Sequences of All-Time:
From the Silents to the Present
|Film Title/ Director & Editor and Film Description|
d. Arthur Penn
This Arthur Penn film, with many opposing moods and shifts in tone (from serious to comical), was a cross between a gangster film, tragic-romantic traditions, a road film and buddy film, and screwball comedy. It exemplified many of the characteristics of experimental film-making from the French New Wave (Nouvelle Vague) movement of its time.
The most classic of all its scenes was the shocking and tense "ballet of blood" finale - an ultra-violent, country backroads ambush set for Bonnie Parker (Faye Dunaway) and Clyde Barrow (Warren Beatty), the doomed lovers. The ambush scene was marvelously choreographed and edited, with multiple cameras shooting at different speeds.
Knowing that the couple will be driving by, C.W. Moss' father Malcolm (Dub Taylor) flagged down their car for help while faking a flat tire on his truck by the side of the road. He spoke the last lines of the film: "I've got a flat tire, and I ain't got no spare." Quick shots jumped and accelerated through each moment:
In their final freeze-frame of life, with a silent glance at each other, Bonnie and Clyde revealed both panic and love in their faces - knowing that something was ominously wrong and that they were facing their ultimate destruction, the natural result of the escalating violence.
Clyde was outside the car and Bonnie was trapped in the car behind the sedan's steering wheel. Then from the point of view of Sheriff Hamer's deputies, their frenzied corpses writhed in slow-motion as they were gunned down, 'shot,' and riddled with bullets - even a piece of Clyde's brain was propelled from his head [Note: it was a deliberate reference to the JFK assassination, in which a piece of Kennedy's brain was seen flying in the Zapruder film.].
They died cinematically-beautiful, abstracted deaths to accentuate the romance of the myths and the larger-than-life legends that surrounded them. Their corpses twitched to life and were re-animated by gunfire - involuntary dances of death. Their last moment of 'life' occurred when Clyde rolled over gently in slow-motion and Bonnie's arm dangled unnaturally and then stopped moving. Bonnie's flowing blonde hair, streaked in sunlight and gently blowing in the breeze, cascaded down in many arcs as she hung out of the car.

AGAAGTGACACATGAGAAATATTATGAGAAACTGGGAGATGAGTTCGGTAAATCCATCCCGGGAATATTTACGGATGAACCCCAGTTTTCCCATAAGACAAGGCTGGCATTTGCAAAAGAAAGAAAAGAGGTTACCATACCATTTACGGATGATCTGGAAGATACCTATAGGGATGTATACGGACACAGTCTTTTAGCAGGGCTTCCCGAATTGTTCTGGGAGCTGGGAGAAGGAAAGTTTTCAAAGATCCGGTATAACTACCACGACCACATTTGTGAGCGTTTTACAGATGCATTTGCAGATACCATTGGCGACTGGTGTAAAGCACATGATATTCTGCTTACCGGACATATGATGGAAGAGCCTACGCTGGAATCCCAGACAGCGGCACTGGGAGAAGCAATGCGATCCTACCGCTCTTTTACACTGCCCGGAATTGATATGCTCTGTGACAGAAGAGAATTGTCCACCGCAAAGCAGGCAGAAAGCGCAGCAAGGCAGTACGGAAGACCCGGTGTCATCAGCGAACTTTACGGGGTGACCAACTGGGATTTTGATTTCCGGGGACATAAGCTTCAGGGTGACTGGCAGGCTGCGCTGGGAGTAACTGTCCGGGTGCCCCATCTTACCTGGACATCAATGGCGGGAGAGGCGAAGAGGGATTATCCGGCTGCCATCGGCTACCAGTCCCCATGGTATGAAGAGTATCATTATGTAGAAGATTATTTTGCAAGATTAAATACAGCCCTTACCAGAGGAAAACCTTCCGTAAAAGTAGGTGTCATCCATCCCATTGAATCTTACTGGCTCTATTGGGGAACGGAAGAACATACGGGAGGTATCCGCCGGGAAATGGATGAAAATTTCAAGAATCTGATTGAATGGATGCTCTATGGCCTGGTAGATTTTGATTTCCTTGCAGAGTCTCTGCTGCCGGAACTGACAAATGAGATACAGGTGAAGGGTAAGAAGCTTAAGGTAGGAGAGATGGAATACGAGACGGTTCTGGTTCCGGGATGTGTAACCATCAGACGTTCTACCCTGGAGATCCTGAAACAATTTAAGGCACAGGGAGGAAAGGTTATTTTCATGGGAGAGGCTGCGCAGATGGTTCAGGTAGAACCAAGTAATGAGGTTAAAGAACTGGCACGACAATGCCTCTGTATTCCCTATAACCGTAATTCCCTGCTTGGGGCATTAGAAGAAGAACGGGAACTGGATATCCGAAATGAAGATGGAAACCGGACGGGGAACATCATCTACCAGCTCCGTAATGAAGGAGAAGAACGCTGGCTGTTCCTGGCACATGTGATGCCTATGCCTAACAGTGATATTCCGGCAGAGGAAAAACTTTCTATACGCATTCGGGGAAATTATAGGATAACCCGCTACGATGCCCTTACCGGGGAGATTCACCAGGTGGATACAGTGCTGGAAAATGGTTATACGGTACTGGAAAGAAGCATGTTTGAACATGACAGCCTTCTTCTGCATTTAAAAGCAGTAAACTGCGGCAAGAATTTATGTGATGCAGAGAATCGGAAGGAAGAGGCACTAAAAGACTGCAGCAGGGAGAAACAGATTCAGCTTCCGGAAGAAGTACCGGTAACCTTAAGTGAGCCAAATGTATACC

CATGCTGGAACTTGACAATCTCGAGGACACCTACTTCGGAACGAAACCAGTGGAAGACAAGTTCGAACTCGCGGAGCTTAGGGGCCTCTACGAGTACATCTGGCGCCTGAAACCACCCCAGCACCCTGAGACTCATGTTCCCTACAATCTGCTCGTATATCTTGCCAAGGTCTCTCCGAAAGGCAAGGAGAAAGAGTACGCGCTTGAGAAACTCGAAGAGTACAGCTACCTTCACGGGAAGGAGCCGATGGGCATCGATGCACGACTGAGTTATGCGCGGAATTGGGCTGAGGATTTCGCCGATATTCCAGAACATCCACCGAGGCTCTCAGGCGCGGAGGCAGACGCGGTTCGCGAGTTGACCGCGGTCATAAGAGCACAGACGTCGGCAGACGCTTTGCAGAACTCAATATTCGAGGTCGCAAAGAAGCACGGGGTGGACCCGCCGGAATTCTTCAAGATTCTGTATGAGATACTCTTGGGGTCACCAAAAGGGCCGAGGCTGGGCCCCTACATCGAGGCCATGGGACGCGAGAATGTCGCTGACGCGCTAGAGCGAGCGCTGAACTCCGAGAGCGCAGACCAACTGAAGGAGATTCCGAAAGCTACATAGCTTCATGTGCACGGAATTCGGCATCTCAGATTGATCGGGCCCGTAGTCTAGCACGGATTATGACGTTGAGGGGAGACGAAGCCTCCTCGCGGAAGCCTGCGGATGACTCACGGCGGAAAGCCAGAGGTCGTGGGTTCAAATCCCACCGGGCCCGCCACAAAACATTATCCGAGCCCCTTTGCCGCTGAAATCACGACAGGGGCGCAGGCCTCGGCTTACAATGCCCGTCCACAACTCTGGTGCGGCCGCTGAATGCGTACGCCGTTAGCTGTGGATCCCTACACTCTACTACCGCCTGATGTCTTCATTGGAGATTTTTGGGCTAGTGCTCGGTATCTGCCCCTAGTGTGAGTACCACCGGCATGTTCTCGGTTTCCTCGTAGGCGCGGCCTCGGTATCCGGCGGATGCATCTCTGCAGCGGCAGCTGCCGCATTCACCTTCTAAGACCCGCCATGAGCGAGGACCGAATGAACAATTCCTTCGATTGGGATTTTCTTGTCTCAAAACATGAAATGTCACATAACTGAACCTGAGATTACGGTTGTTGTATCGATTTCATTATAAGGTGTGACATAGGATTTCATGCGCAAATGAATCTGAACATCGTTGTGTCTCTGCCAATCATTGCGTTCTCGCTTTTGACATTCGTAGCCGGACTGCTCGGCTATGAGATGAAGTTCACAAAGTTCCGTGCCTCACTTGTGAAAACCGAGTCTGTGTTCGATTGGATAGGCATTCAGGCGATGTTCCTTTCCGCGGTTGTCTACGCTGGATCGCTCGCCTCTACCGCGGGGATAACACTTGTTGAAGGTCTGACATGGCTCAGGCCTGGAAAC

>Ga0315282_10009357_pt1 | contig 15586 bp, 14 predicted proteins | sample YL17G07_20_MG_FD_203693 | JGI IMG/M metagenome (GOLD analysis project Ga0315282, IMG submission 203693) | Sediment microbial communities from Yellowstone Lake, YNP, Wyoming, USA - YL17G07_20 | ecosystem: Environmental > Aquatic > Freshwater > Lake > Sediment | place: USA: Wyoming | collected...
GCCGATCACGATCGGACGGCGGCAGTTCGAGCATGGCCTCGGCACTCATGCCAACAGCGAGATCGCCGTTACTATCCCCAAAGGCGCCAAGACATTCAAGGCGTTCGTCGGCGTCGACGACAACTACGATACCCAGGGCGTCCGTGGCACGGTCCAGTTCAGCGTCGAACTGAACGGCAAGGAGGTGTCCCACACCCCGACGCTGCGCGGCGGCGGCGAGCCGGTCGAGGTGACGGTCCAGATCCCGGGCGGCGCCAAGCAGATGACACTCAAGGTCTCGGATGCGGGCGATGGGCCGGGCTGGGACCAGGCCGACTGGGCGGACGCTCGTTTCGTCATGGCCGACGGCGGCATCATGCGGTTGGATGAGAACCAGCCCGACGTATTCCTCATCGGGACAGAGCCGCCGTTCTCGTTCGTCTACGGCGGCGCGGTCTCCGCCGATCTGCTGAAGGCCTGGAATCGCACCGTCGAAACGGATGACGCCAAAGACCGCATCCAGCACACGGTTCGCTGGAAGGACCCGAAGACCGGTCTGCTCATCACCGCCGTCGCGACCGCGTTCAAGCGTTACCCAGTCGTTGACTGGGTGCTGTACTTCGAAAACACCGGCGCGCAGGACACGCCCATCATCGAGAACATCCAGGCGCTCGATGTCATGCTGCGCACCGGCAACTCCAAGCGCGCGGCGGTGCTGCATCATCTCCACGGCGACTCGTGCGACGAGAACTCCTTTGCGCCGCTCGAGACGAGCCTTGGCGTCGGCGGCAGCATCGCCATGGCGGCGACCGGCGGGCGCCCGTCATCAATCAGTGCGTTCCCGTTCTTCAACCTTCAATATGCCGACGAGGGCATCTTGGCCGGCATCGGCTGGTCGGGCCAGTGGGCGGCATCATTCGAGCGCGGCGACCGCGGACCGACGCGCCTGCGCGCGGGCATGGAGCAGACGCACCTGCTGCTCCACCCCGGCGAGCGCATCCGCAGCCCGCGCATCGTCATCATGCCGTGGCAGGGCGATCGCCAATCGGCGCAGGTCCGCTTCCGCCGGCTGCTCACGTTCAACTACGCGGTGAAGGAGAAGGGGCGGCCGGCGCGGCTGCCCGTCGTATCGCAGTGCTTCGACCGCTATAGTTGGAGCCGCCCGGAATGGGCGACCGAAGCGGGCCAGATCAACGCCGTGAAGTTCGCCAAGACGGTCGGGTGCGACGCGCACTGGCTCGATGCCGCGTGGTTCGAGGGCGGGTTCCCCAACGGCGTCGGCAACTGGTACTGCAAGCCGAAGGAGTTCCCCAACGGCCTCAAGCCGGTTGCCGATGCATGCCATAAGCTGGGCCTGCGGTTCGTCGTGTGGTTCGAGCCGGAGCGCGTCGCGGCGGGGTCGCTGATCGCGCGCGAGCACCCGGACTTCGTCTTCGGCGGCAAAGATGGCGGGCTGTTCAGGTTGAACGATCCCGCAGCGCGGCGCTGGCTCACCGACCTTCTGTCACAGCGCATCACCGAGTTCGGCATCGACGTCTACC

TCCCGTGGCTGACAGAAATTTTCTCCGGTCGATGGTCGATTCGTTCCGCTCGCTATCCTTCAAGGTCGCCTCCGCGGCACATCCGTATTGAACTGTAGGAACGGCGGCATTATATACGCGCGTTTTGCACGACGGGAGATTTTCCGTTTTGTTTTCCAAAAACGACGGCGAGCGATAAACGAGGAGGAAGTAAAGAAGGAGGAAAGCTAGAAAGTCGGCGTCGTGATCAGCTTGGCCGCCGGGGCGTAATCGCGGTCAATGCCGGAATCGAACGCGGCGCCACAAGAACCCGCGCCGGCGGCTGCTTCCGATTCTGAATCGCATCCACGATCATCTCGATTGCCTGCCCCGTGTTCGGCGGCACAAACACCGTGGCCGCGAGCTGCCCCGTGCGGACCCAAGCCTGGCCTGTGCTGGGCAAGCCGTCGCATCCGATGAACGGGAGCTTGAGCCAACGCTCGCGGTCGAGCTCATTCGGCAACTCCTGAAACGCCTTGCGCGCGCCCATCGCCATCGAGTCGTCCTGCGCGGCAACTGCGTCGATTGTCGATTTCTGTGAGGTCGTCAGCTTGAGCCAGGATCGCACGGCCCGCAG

d. Peter Yates
(Best Film Editing Winner: Frank P. Keller)
This classic car-chase/cop film contained one of the screen's all-time best car chase sequences (at up to 110 miles per hour), for the 10-minute sequence filmed with hand-held cameras up and down the narrow, hilly streets of San Francisco.
Police lieutenant Frank Bullitt (Steve McQueen) was chasing after criminals in his car through hazardous intersections. Bullitt's car was a Highland Green, 1968 four-speed Ford Mustang Fastback GT (California yellow-on-black license JJZ 109) powered by a 390/4V big block engine, in pursuit of a black, 1968 four-speed Dodge Charger 440 R/T.
The classic chase
ended when the bad guys lost control and crashed into a gas station
- with a fiery explosion. However, there were continuity errors in
the sequence, including an oft-viewed green VW Beetle, and the 6 hubcaps
that fell off the Charger's wheels.
Once Upon a Time in the West (C'era una Volta il West) (1968, It.)
d. Sergio Leone
This Italian western had one of the most memorable opening credit sequences of all time.
At an isolated and deserted train station (with a pesky fly, dripping ceiling, creaky windmill, and noisy telegraph machine) in Flagstone, Arizona, three unnamed gunman assembled:
The trio was sent by cold-blooded, blue-eyed killer Frank (Henry Fonda in a cast-against-type role) to await the arrival of a train.